Rather than taking away things from your diet, try to add.  For example, try to add more veggies to your diet (or in my case, variety of vegetables).  Try to drink more water (one glass every time I brush my teeth) and never be hungry (carry nuts with you at all times).

So my external goals are simple:  eat more kale and swiss chard, drink more green tea and add those dead lifts to your weight lifting routine at least three times a week.

How’s that for setting goals?  Internal goals to follow!


p.s.  Resolutions are more sustainable if you share!

New Year's Resolution

New Year's Resolution by mikecogh, from Flickr

Your Daily Dose of Inspiration


photo by HaPe_Gera, from flickr

A number of years ago, a friend sent me an invitation to sign up for inspirational e-mails that would arrive in your inbox on a daily basis.

This daily feel good message, Notes from the Universe, has over 385,000 subscribers in 189 countries.

Here is a selection of some of the e-mails I have received.

Having a dream is more important than having it come true.  Just a little oddity to spin the wheels of your mind.
The Universe

Detours, challenges and crisis are simply covers for miracles that had no way of reaching you.  It’s all good.
The Universe

The light is getting brighter
The path is getting clearer
And you are getting closer
That’s all I am saying
The Universe

If you are interested in receiving these daily e-mails (with no strings attached), check out

May the forces be with you,


Confessions of a Tarot Card Reader Wannabe

Psychic World

Psychic World in Las Vegas, by roadsidepictures, from Flickr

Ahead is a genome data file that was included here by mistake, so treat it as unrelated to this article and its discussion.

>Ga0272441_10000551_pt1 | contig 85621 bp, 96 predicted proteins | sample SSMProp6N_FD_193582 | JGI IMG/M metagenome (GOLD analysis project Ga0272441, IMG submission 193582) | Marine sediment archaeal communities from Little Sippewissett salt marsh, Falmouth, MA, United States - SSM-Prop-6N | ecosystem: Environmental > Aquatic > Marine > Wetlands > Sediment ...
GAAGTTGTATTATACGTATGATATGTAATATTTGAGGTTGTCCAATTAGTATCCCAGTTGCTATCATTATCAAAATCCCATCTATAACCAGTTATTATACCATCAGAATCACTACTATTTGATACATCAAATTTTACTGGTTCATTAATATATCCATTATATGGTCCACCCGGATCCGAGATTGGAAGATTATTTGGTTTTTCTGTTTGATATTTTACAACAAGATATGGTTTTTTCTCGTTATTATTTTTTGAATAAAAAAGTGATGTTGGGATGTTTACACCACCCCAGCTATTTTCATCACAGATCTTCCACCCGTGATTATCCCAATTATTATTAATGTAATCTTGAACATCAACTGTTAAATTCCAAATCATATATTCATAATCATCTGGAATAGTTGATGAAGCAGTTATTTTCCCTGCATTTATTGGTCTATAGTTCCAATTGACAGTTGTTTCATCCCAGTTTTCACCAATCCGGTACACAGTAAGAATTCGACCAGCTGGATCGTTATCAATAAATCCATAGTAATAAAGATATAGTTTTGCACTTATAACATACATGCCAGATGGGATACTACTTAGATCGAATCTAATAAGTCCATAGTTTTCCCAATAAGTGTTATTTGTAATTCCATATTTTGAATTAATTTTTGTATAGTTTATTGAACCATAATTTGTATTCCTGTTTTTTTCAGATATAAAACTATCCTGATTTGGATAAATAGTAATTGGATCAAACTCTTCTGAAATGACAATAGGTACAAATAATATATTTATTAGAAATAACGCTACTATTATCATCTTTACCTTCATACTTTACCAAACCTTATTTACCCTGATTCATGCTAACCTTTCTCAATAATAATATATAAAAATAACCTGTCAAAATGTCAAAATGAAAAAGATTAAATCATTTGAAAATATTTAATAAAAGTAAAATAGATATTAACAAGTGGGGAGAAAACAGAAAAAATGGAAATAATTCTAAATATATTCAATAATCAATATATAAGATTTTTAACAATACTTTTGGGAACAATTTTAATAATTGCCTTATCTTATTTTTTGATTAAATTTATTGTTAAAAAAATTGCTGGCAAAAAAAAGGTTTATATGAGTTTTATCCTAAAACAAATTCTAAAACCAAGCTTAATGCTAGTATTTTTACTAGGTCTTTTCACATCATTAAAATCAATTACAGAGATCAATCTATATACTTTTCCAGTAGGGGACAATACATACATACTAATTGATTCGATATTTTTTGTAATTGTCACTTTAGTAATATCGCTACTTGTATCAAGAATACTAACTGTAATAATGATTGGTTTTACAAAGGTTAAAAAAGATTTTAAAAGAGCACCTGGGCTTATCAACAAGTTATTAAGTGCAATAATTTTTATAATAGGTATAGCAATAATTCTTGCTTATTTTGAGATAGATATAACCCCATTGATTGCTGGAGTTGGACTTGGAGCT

One of my activities on my “to do” list while visiting Sedona was to have some kind of psychic reading.  We had passed a number of centres that offered various types of what I will call psychic experiences.  Once we decided which centre we connected with, we went in to see what was available.   The receptionist indicated which “psychics” were available (not sure that was the term she used and it probably isn’t the correct one) and that our choice of reader should be based on an energy connection.

After making my choice (think I based it on the photo of the individual who I thought most looked like she had psychic powers), I was introduced to “the reader.”   We headed outside the building to an old run down trailer around the back.

Apparently, there are two types of tarot card readings.  Question readings involve addressing a specific question the seeker may have.  The second type of reading is known as an open reading and would address larger aspects of your life.  Given that I wasn’t really looking for a tarot card reading per se, I didn’t really have a specific question I wanted to have addressed so I opted for an open reading.

In a traditional tarot card reading, you have a seeker (the individual who is looking for answers and/or guidance) and the reader (someone who knows how to interpret the cards).  The seeker shuffles the deck and hands the deck back to the reader who lays the cards out in a pattern called a spread.  Each position in the spread has meaning and each card has meaning.

Although I was initially sceptical about the whole process, I was intrigued by some of the information the reader shared with me.  (Okay can’t go into too much detail here but how did she know I followed Chinese medicine?)

For some strange reason, I am interested in finding out more about tarot cards. What I have learned is that one of the differences between a psychic and a tarot card reader is that a psychic often channels spirits whereas a tarot card reader can interpret what is happening in your life and provide guidance on what to do about it.